To achieve your best total, you must choose your attempted weights wisely. This is more than just a regular 1RM test! Your initial attempt, or “opener,” sets the tone for the day. This is the judges’ first impression of your lifting style. For factors like depth, this can be critical.

Planning Squat Attempts

squat form and setup for powerlifting

For the three lifts, I suggest being most cautious with squats. A significantly heavy failed attempt, or even a strenuous one, can exhaust you for days—not just the remainder of the contest. Begin your squats with a weight you could comfortably do for 3 repetitions—in other words, less than what you’ve been considering your one-repetition maximum during training! This is typically around 89-92 percent of your goal for the contest.

Use your second attempt to boost your confidence by selecting a weight you’re certain you can lift confidently—around 94-97 percent of your projected maximum. This needs to be a sure success. You must complete that second attempt.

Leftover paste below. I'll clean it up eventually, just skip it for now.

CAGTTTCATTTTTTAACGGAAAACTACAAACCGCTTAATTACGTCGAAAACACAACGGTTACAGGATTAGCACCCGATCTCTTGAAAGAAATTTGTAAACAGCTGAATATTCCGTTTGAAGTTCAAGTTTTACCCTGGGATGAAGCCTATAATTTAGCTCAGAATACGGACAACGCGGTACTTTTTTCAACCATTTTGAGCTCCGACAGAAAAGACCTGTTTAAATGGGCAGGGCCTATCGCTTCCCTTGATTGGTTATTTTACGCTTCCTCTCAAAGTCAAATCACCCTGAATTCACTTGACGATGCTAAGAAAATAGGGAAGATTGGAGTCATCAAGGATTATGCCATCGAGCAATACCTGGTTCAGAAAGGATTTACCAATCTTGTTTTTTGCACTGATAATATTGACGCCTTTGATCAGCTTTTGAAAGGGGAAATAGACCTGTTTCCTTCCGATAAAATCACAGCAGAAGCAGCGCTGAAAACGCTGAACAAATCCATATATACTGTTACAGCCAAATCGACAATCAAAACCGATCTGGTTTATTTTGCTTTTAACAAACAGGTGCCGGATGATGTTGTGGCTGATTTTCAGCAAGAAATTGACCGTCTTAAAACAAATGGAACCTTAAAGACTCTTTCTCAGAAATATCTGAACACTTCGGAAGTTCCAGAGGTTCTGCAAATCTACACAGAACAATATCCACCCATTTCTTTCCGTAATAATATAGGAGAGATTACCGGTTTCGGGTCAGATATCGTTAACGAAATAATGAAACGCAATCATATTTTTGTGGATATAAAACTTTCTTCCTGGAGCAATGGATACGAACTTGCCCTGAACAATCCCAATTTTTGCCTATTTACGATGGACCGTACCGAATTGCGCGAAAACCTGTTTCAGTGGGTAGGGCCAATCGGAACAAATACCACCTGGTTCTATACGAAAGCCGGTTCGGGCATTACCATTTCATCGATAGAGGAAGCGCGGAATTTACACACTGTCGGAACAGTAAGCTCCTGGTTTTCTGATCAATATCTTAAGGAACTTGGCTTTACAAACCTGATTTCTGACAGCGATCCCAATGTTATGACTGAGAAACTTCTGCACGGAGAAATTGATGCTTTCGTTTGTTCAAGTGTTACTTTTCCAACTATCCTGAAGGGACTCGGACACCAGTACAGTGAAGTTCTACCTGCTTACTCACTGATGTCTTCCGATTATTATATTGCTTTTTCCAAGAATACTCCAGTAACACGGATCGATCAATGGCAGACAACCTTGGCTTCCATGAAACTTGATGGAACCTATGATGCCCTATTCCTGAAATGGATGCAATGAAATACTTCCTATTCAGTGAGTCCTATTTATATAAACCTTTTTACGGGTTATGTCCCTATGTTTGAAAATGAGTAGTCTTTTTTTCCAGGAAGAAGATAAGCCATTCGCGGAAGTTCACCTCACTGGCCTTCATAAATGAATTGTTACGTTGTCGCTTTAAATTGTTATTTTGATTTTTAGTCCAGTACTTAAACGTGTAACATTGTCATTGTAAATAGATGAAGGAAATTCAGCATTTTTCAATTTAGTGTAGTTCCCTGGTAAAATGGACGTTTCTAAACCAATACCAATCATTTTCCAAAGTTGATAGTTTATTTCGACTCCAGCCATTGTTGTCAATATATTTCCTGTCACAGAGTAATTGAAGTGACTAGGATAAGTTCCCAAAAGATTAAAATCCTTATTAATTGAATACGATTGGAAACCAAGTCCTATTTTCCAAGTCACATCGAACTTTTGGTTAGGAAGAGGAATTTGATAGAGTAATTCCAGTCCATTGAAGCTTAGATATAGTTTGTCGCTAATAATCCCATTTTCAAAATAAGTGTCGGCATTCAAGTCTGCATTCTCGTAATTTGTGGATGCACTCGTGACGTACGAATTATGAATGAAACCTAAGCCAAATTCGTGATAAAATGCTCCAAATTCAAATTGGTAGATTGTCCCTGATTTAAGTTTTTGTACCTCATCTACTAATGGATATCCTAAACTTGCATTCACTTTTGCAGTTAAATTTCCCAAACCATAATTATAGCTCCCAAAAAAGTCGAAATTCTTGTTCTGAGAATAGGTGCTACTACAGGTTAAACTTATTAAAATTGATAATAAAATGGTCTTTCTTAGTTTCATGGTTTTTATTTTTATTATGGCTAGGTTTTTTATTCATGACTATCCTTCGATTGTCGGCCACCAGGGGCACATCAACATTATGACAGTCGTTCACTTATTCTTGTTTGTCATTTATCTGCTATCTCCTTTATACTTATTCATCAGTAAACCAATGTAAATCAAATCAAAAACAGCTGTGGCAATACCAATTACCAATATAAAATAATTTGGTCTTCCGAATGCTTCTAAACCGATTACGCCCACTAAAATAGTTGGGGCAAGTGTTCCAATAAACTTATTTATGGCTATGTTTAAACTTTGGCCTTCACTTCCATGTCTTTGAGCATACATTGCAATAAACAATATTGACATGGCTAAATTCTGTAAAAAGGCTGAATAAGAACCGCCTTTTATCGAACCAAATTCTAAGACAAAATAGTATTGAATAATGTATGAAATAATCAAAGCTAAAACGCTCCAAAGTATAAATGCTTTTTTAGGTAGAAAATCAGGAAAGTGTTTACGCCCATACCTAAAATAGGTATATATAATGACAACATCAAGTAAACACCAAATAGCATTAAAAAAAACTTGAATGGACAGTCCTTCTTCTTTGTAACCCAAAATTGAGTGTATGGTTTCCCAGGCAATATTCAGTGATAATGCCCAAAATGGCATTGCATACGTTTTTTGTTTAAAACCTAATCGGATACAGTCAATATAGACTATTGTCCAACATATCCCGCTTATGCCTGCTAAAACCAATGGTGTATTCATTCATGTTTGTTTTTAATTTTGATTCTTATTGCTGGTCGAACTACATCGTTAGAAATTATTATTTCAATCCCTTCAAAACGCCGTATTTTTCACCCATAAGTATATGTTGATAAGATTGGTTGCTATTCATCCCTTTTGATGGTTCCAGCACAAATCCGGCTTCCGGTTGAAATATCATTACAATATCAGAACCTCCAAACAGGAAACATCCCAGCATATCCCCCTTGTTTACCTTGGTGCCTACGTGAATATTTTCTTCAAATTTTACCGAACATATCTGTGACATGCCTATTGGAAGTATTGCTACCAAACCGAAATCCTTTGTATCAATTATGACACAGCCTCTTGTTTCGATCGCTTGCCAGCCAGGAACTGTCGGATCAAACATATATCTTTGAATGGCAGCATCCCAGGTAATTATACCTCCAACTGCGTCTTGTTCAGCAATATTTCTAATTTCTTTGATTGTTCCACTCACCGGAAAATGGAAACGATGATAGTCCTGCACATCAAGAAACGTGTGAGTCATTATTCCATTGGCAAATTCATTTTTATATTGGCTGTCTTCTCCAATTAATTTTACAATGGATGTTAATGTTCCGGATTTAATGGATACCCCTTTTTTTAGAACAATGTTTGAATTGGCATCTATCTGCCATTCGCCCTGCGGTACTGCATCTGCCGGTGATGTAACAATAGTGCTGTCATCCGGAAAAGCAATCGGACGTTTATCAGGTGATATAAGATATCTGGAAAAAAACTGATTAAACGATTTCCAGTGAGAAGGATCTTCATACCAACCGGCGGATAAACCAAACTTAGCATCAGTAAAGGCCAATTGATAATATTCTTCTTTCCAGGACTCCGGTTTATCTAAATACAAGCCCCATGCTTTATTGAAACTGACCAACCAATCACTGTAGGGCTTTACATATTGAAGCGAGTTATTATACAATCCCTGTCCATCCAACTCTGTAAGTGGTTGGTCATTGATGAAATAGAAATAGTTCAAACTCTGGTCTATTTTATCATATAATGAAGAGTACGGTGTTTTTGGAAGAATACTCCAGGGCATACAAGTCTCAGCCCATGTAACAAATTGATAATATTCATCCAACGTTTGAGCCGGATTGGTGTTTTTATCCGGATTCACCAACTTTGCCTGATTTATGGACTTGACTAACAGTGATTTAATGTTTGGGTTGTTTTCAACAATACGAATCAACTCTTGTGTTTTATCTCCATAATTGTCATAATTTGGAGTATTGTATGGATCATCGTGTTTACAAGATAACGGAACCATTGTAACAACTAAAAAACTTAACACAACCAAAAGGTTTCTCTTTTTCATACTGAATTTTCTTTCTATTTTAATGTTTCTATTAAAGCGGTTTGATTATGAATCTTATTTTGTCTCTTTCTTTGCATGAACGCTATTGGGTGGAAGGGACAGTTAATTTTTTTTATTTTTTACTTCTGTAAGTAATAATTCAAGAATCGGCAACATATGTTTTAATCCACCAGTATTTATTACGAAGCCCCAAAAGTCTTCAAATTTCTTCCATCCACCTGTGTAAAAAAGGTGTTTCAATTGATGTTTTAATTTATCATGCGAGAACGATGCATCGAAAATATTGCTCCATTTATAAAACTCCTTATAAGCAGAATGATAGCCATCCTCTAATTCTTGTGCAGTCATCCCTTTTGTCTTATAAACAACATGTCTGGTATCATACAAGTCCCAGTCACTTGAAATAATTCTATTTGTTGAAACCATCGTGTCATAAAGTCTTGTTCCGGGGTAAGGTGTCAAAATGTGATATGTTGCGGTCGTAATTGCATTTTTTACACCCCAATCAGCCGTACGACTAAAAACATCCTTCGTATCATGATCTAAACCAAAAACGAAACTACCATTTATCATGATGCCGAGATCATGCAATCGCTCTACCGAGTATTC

Your final attempt should depend on how smoothly your second one went. Depending on your condition, you may finish with anywhere from 98-102 percent of your contest goal. Enhancing Squats Starts from the Ground Enhancing Squats Starts from the Ground Reebok’s Legacy Lifter II is a shoe designed for top-notch performance on the platform. The heel, the straps, the grip—it’s all engineered for achieving personal bests.

Planning Bench Press Attempts

barbell bench form and setup for powerlifting

Follow the squat guidelines for determining your bench press attempts. However, if you’re feeling strong, you can be slightly more ambitious with your bench press goals because a failed bench press won’t tire you out before deadlifts.

Planning Deadlift Attempts

deadlift form and setup for powerlifting

Plan to start your deadlifts light enough to guarantee a successful lift and remain in the contest. Generally, at this stage of a contest, you’ll be somewhat tired and might need to select a lighter weight than you anticipated. Remember, the deadlift is an emotive lift and typically has the most significant training carryover for most athletes. Heavy deadlift